SAN ANTONIO--Two poster presentations at the San Antonio Breast Cancer Symposium suggest that breast tumors are more aggressive in African-American women than in Caucasian women.
SAN ANTONIO--Two poster presentations at the San Antonio Breast CancerSymposium suggest that breast tumors are more aggressive in African-Americanwomen than in Caucasian women.
In the first study, a joint project of the National Cancer Institute(NCI) and George Washington University (GWU), 862 women with breast cancerpresenting to the GWU Cancer Center between January 1987 and December 1994were all staged in the same way and generally went through the same treatmentprotocols, and yet the African-American women did not do as well in termsof survival as the Caucasian patients.
Survival among patients with stage II/III disease was significantlyshorter in the African-American group, and there was a trend toward shortersurvival of African-Americans among the stage I patients. An examinationof markers for aggressiveness showed that the African-American women weremore likely to have a high tumor grade and to be estrogen/progesterone-receptornegative.
"Those were the two most striking factors, but in terms of otherassays such as S phase and ploidy, there was also a tendency for the African-Americanwomen to have more abnormal values," said Paul H. Levine, MD, of theGeorge Washington University Cancer Center.
The researchers feel that African-American women as a group have moreaggressive tumors than Caucasian women and that it is a biologic effect,rather than being due to a delay in diagnosis, Dr. Levine said.
He also believes that heredity is not a major factor in the difference.This conclusion is based in part on studies in Tunisia showing that, overtime, the rate of aggressive breast tumors dropped from about 50% initiallyto about 20%, presumably due to some change in the environment, possiblynutritional.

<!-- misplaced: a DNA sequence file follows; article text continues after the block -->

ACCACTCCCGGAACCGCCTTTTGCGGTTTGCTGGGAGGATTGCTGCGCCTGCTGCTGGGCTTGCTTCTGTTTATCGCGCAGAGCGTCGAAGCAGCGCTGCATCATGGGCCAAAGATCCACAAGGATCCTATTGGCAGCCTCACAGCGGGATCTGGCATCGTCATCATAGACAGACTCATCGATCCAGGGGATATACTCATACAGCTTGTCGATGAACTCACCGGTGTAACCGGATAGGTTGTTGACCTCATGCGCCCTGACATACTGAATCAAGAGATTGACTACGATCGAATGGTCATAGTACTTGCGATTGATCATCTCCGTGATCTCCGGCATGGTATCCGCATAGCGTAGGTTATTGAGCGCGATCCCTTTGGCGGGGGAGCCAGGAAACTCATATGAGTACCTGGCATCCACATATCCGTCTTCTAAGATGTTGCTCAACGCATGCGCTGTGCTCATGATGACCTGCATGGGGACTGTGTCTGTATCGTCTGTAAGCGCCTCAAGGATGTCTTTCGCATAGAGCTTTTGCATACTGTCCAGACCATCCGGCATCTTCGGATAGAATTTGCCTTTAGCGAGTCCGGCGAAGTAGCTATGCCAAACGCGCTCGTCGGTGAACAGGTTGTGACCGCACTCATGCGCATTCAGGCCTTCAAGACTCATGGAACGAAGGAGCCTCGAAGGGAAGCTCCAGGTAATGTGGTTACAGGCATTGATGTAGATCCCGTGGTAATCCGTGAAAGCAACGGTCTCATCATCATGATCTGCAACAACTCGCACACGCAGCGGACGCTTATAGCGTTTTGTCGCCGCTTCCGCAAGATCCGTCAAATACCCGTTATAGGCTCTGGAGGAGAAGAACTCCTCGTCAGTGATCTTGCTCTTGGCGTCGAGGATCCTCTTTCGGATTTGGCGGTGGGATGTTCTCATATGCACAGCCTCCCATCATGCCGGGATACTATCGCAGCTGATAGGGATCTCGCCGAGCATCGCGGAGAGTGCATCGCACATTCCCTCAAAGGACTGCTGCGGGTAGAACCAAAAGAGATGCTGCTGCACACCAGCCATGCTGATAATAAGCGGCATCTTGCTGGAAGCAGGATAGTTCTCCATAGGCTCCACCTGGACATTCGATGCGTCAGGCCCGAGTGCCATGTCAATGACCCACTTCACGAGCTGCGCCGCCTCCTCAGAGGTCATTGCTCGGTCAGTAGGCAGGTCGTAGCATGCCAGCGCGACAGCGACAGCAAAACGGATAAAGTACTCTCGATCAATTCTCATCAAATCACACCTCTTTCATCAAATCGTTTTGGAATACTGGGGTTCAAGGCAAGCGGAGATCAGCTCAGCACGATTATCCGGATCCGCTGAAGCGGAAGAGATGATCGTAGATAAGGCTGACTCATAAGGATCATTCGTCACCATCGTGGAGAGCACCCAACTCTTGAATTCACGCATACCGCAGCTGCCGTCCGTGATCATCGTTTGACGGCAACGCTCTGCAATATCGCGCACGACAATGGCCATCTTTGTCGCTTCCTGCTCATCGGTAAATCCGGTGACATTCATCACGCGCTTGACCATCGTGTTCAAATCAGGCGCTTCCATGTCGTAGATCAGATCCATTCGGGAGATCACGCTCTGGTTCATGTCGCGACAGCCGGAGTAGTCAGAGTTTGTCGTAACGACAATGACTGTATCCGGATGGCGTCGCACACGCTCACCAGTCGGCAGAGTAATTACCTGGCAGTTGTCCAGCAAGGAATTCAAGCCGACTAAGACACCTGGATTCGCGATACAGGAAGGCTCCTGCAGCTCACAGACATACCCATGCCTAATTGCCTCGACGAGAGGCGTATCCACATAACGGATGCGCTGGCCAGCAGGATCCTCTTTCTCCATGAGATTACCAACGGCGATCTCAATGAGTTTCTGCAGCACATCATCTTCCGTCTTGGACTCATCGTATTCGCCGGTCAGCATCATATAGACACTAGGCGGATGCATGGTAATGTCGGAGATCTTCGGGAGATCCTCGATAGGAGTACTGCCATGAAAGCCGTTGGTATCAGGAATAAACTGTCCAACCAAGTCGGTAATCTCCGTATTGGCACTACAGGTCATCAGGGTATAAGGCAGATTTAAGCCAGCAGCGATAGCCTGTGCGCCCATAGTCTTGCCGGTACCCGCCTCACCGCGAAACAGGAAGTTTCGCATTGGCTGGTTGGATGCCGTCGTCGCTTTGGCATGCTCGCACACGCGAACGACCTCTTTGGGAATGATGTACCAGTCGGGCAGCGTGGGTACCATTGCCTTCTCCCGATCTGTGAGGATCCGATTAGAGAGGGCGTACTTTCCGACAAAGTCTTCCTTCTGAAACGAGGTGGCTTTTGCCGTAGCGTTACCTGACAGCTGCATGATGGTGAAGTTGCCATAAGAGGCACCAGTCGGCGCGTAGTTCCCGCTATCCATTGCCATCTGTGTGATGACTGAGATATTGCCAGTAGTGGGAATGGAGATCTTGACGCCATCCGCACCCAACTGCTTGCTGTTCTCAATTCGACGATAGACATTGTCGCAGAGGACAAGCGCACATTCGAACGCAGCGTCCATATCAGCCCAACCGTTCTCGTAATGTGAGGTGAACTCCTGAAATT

"Now that we are, I think, documenting biologic differences inthe tumors, we're going to look at the risk factors and see why African-Americanwomen generally have more aggressive breast tumors than Caucasian women,"he said.
In the second study, from the Comprehensive Cancer Center of Wake ForestUniversity, Winston-Salem, NC, no differences in ER/PR status were foundbetween the African-American and Caucasian patients, and, in fact, to datethere has been no significant difference in overall survival.
"However," said Vinnette Little, MD, who presented the data,"we did see a trend toward poorer survival in the African-Americanwomen as you get out to 10 years of follow-up." In addition, the African-Americanwomen had a significantly shorter time to relapse.
A More Select Population
The patients in the Wake Forest study were a more select populationthan the George Washington University group, Dr. Little pointed out. Theywere all stage II breast cancer patients who had received the same chemotherapyregimen and had met the same inclusion criteria for the study.
"This may account for the fewer differences seen in our study,"she said. "We would have to do further study to see whether therewere differences in tumor grade between the two populations, and, if so,that may account for the trend toward poorer survival in the African-Americangroup."